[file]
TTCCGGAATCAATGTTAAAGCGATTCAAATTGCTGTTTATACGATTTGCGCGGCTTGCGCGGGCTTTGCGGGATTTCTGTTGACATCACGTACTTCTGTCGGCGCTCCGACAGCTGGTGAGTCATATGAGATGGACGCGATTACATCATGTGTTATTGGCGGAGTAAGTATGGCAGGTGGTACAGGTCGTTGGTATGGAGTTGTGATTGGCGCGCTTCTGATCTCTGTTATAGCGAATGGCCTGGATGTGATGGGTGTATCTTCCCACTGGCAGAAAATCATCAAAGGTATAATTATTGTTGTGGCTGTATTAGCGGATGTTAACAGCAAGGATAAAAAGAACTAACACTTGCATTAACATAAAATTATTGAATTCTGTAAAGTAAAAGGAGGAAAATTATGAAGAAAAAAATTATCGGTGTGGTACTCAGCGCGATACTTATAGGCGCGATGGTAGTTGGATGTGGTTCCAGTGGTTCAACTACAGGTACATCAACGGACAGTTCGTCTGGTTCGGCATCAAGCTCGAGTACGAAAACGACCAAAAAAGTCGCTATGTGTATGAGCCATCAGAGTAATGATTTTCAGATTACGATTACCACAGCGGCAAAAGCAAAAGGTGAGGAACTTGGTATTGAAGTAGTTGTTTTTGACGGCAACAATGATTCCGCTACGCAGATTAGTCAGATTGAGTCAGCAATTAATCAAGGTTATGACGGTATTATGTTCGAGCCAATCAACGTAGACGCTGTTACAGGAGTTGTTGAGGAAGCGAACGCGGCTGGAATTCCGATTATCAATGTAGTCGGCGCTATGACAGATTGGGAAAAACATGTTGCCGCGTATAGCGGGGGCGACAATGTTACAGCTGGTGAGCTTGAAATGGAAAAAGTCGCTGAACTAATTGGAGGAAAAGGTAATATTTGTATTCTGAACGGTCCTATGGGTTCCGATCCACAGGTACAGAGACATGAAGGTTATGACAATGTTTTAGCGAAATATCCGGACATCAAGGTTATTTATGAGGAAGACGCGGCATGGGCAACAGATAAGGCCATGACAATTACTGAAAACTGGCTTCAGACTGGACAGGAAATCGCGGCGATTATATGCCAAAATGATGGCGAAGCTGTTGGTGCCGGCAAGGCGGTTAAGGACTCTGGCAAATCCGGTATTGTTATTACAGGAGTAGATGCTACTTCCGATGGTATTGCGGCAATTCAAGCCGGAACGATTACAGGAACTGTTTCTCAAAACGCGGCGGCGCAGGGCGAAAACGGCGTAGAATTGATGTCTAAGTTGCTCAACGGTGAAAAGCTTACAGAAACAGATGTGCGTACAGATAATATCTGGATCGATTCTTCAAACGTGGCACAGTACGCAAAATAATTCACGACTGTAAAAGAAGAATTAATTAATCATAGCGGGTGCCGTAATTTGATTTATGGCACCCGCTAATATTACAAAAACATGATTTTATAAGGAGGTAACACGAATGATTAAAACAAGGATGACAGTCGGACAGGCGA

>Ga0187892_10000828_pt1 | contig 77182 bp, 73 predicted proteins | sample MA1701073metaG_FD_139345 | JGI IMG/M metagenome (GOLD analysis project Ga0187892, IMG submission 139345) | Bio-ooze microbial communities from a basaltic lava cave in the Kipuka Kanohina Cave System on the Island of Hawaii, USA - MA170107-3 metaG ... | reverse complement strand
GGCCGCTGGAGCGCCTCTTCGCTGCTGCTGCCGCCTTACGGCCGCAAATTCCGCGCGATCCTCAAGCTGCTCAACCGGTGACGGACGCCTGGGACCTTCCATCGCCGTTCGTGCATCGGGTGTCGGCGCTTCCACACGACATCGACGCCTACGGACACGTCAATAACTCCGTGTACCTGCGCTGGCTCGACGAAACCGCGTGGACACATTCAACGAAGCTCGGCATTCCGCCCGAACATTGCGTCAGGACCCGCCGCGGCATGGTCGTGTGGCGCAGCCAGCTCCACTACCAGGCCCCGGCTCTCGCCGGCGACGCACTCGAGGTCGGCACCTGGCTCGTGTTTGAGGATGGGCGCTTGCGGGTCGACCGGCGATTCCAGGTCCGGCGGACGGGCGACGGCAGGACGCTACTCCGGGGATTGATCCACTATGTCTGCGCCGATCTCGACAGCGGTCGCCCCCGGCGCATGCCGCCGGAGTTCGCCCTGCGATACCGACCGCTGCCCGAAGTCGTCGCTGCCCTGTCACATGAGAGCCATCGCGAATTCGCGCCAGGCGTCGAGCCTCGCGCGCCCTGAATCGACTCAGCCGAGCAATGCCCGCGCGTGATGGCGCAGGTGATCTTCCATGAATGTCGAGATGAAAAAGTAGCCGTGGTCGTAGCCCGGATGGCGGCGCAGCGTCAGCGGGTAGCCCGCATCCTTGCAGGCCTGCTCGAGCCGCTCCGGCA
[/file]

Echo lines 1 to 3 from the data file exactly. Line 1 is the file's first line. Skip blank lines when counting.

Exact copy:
TTCCGGAATCAATGTTAAAGCGATTCAAATTGCTGTTTATACGATTTGCGCGGCTTGCGCGGGCTTTGCGGGATTTCTGTTGACATCACGTACTTCTGTCGGCGCTCCGACAGCTGGTGAGTCATATGAGATGGACGCGATTACATCATGTGTTATTGGCGGAGTAAGTATGGCAGGTGGTACAGGTCGTTGGTATGGAGTTGTGATTGGCGCGCTTCTGATCTCTGTTATAGCGAATGGCCTGGATGTGATGGGTGTATCTTCCCACTGGCAGAAAATCATCAAAGGTATAATTATTGTTGTGGCTGTATTAGCGGATGTTAACAGCAAGGATAAAAAGAACTAACACTTGCATTAACATAAAATTATTGAATTCTGTAAAGTAAAAGGAGGAAAATTATGAAGAAAAAAATTATCGGTGTGGTACTCAGCGCGATACTTATAGGCGCGATGGTAGTTGGATGTGGTTCCAGTGGTTCAACTACAGGTACATCAACGGACAGTTCGTCTGGTTCGGCATCAAGCTCGAGTACGAAAACGACCAAAAAAGTCGCTATGTGTATGAGCCATCAGAGTAATGATTTTCAGATTACGATTACCACAGCGGCAAAAGCAAAAGGTGAGGAACTTGGTATTGAAGTAGTTGTTTTTGACGGCAACAATGATTCCGCTACGCAGATTAGTCAGATTGAGTCAGCAATTAATCAAGGTTATGACGGTATTATGTTCGAGCCAATCAACGTAGACGCTGTTACAGGAGTTGTTGAGGAAGCGAACGCGGCTGGAATTCCGATTATCAATGTAGTCGGCGCTATGACAGATTGGGAAAAACATGTTGCCGCGTATAGCGGGGGCGACAATGTTACAGCTGGTGAGCTTGAAATGGAAAAAGTCGCTGAACTAATTGGAGGAAAAGGTAATATTTGTATTCTGAACGGTCCTATGGGTTCCGATCCACAGGTACAGAGACATGAAGGTTATGACAATGTTTTAGCGAAATATCCGGACATCAAGGTTATTTATGAGGAAGACGCGGCATGGGCAACAGATAAGGCCATGACAATTACTGAAAACTGGCTTCAGACTGGACAGGAAATCGCGGCGATTATATGCCAAAATGATGGCGAAGCTGTTGGTGCCGGCAAGGCGGTTAAGGACTCTGGCAAATCCGGTATTGTTATTACAGGAGTAGATGCTACTTCCGATGGTATTGCGGCAATTCAAGCCGGAACGATTACAGGAACTGTTTCTCAAAACGCGGCGGCGCAGGGCGAAAACGGCGTAGAATTGATGTCTAAGTTGCTCAACGGTGAAAAGCTTACAGAAACAGATGTGCGTACAGATAATATCTGGATCGATTCTTCAAACGTGGCACAGTACGCAAAATAATTCACGACTGTAAAAGAAGAATTAATTAATCATAGCGGGTGCCGTAATTTGATTTATGGCACCCGCTAATATTACAAAAACATGATTTTATAAGGAGGTAACACGAATGATTAAAACAAGGATGACAGTCGGACAGGCGA

>Ga0187892_10000828_pt1 | contig 77182 bp, 73 predicted proteins | sample MA1701073metaG_FD_139345 | JGI IMG/M metagenome (GOLD analysis project Ga0187892, IMG submission 139345) | Bio-ooze microbial communities from a basaltic lava cave in the Kipuka Kanohina Cave System on the Island of Hawaii, USA - MA170107-3 metaG ... | reverse complement strand
GGCCGCTGGAGCGCCTCTTCGCTGCTGCTGCCGCCTTACGGCCGCAAATTCCGCGCGATCCTCAAGCTGCTCAACCGGTGACGGACGCCTGGGACCTTCCATCGCCGTTCGTGCATCGGGTGTCGGCGCTTCCACACGACATCGACGCCTACGGACACGTCAATAACTCCGTGTACCTGCGCTGGCTCGACGAAACCGCGTGGACACATTCAACGAAGCTCGGCATTCCGCCCGAACATTGCGTCAGGACCCGCCGCGGCATGGTCGTGTGGCGCAGCCAGCTCCACTACCAGGCCCCGGCTCTCGCCGGCGACGCACTCGAGGTCGGCACCTGGCTCGTGTTTGAGGATGGGCGCTTGCGGGTCGACCGGCGATTCCAGGTCCGGCGGACGGGCGACGGCAGGACGCTACTCCGGGGATTGATCCACTATGTCTGCGCCGATCTCGACAGCGGTCGCCCCCGGCGCATGCCGCCGGAGTTCGCCCTGCGATACCGACCGCTGCCCGAAGTCGTCGCTGCCCTGTCACATGAGAGCCATCGCGAATTCGCGCCAGGCGTCGAGCCTCGCGCGCCCTGAATCGACTCAGCCGAGCAATGCCCGCGCGTGATGGCGCAGGTGATCTTCCATGAATGTCGAGATGAAAAAGTAGCCGTGGTCGTAGCCCGGATGGCGGCGCAGCGTCAGCGGGTAGCCCGCATCCTTGCAGGCCTGCTCGAGCCGCTCCGGCA